Neither a dinosaur nor a pterosaur today! Sharovipteryx mirabilis was an early gliding reptile from Kyrgizstan's Late Triassic period. Only one known fossil of it exists, and where exactly it lies on the reptile evolutionary tree is still unknown, though it does appear to be related to the very early archosaurs, the line which also gave rise to dinosaurs and pterosaurs. It is not an ancestor of theirs, of course - dinosaurs were already around in the Triassic, after all. Instead, think of it similarly to how lemurs are related to us - they're close relatives of more basal primates, but we did not arise from them.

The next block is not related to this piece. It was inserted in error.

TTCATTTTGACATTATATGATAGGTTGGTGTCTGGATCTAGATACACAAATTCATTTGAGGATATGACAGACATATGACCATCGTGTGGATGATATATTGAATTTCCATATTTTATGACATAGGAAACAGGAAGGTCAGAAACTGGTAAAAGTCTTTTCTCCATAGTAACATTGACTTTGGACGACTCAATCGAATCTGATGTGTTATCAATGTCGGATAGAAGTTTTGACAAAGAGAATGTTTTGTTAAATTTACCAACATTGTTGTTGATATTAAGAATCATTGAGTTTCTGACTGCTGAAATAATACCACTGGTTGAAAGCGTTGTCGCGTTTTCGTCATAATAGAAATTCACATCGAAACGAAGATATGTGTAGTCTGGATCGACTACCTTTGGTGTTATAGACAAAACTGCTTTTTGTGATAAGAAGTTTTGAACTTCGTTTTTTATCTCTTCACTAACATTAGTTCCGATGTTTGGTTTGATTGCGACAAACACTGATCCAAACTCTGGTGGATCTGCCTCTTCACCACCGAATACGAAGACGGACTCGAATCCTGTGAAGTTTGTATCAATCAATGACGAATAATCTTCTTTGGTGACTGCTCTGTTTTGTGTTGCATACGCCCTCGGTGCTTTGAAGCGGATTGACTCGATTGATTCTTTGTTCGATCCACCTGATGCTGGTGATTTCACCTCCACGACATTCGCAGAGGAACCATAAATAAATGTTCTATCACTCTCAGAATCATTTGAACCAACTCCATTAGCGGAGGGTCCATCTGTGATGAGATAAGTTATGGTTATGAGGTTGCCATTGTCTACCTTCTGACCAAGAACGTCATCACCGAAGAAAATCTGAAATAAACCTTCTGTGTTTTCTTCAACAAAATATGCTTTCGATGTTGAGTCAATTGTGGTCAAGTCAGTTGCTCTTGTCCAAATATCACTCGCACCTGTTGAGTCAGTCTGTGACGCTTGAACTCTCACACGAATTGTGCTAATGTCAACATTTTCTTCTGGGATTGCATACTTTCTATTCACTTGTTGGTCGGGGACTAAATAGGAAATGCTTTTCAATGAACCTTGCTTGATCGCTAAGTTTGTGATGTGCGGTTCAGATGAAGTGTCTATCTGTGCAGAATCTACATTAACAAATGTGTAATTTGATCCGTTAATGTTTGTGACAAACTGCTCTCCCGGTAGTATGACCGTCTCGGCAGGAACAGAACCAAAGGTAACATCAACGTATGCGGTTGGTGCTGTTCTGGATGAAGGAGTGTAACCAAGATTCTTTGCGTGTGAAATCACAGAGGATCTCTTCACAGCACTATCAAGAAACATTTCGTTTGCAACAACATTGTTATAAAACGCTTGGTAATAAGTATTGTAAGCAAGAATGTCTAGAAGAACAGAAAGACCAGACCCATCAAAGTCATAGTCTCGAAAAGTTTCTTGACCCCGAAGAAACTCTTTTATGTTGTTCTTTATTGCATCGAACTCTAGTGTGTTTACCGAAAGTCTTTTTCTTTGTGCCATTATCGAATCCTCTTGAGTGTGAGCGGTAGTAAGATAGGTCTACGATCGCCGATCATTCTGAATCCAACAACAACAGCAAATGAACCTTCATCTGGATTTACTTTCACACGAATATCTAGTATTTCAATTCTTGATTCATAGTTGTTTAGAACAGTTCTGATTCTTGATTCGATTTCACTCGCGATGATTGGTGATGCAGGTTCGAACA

The original discoverers of this fossil, back in 1971, concluded that the wing membrane did not connect to the hands. However, more recent analyses indicate that if Sharovipteryx did have wing membranes attached to the hands, it could have used that forward gliding surface to more accurately control its flight. Unfortunately the portion of the rock that had contained this membrane was carved away when preparing the fossil, so unless another is found, we may never know for sure how far the membrane actually extended.